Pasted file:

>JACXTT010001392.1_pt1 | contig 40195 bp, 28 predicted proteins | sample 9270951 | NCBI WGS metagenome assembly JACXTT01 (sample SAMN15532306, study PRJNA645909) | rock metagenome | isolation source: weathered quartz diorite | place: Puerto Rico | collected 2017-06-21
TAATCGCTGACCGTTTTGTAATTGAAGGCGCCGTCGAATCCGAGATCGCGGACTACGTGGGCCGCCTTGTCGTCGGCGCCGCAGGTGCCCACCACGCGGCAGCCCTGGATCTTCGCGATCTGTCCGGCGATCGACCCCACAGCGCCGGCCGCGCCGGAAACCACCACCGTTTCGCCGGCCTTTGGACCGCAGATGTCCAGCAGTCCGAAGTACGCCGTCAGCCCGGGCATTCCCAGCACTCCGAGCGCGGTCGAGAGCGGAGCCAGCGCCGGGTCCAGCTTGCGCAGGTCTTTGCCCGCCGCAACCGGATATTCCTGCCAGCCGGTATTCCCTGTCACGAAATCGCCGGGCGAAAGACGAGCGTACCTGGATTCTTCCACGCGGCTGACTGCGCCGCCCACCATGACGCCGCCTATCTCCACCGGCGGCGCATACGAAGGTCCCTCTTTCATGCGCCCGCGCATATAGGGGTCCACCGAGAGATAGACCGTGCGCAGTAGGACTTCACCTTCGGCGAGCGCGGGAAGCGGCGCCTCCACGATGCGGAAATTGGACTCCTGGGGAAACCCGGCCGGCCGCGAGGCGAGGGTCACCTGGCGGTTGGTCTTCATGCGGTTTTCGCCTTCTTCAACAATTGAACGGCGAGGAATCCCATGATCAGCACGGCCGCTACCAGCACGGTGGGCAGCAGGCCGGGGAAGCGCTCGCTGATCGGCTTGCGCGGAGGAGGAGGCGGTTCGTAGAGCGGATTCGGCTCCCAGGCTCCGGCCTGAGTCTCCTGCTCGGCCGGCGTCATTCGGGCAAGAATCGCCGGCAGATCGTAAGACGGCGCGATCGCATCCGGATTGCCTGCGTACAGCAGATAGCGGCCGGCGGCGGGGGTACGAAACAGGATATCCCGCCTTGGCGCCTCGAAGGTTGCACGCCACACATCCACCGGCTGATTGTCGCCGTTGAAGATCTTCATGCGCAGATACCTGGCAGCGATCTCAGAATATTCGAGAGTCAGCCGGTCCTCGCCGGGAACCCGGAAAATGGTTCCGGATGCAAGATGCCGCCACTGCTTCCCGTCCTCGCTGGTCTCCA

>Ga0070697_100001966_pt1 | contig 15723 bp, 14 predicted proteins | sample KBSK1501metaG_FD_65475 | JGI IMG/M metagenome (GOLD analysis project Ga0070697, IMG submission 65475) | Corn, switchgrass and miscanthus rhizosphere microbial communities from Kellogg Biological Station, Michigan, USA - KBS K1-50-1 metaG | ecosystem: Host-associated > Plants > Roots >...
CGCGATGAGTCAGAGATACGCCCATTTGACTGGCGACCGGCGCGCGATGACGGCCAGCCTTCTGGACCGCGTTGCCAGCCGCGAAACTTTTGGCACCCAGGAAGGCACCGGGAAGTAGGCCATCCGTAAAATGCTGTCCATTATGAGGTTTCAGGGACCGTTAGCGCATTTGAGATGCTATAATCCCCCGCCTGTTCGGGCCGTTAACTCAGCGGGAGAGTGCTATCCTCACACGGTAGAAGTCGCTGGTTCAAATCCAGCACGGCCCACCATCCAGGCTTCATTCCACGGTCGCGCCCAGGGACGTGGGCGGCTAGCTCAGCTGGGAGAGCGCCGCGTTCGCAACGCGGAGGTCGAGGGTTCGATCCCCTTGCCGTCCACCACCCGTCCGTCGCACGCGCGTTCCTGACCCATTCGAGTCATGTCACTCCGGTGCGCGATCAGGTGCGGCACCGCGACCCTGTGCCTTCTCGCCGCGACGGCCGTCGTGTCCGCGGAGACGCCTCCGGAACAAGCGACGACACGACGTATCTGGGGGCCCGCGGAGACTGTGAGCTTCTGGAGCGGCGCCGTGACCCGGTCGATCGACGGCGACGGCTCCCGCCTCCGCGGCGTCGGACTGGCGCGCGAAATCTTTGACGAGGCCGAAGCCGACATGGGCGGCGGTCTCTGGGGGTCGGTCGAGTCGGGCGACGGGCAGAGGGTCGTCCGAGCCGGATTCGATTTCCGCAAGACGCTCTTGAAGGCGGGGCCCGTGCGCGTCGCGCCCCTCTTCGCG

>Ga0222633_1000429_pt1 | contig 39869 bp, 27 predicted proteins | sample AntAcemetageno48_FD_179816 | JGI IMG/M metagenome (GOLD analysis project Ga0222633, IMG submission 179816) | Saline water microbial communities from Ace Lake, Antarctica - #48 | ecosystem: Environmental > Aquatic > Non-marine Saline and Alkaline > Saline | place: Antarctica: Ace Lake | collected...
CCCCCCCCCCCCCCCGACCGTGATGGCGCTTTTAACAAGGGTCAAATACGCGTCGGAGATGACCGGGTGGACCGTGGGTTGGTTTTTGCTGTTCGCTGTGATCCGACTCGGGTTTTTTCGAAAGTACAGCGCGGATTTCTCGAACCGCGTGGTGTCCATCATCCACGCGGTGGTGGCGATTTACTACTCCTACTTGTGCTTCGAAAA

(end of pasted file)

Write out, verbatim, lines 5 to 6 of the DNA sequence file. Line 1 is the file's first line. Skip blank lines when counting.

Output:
>Ga0222633_1000429_pt1 | contig 39869 bp, 27 predicted proteins | sample AntAcemetageno48_FD_179816 | JGI IMG/M metagenome (GOLD analysis project Ga0222633, IMG submission 179816) | Saline water microbial communities from Ace Lake, Antarctica - #48 | ecosystem: Environmental > Aquatic > Non-marine Saline and Alkaline > Saline | place: Antarctica: Ace Lake | collected...
CCCCCCCCCCCCCCCGACCGTGATGGCGCTTTTAACAAGGGTCAAATACGCGTCGGAGATGACCGGGTGGACCGTGGGTTGGTTTTTGCTGTTCGCTGTGATCCGACTCGGGTTTTTTCGAAAGTACAGCGCGGATTTCTCGAACCGCGTGGTGTCCATCATCCACGCGGTGGTGGCGATTTACTACTCCTACTTGTGCTTCGAAAA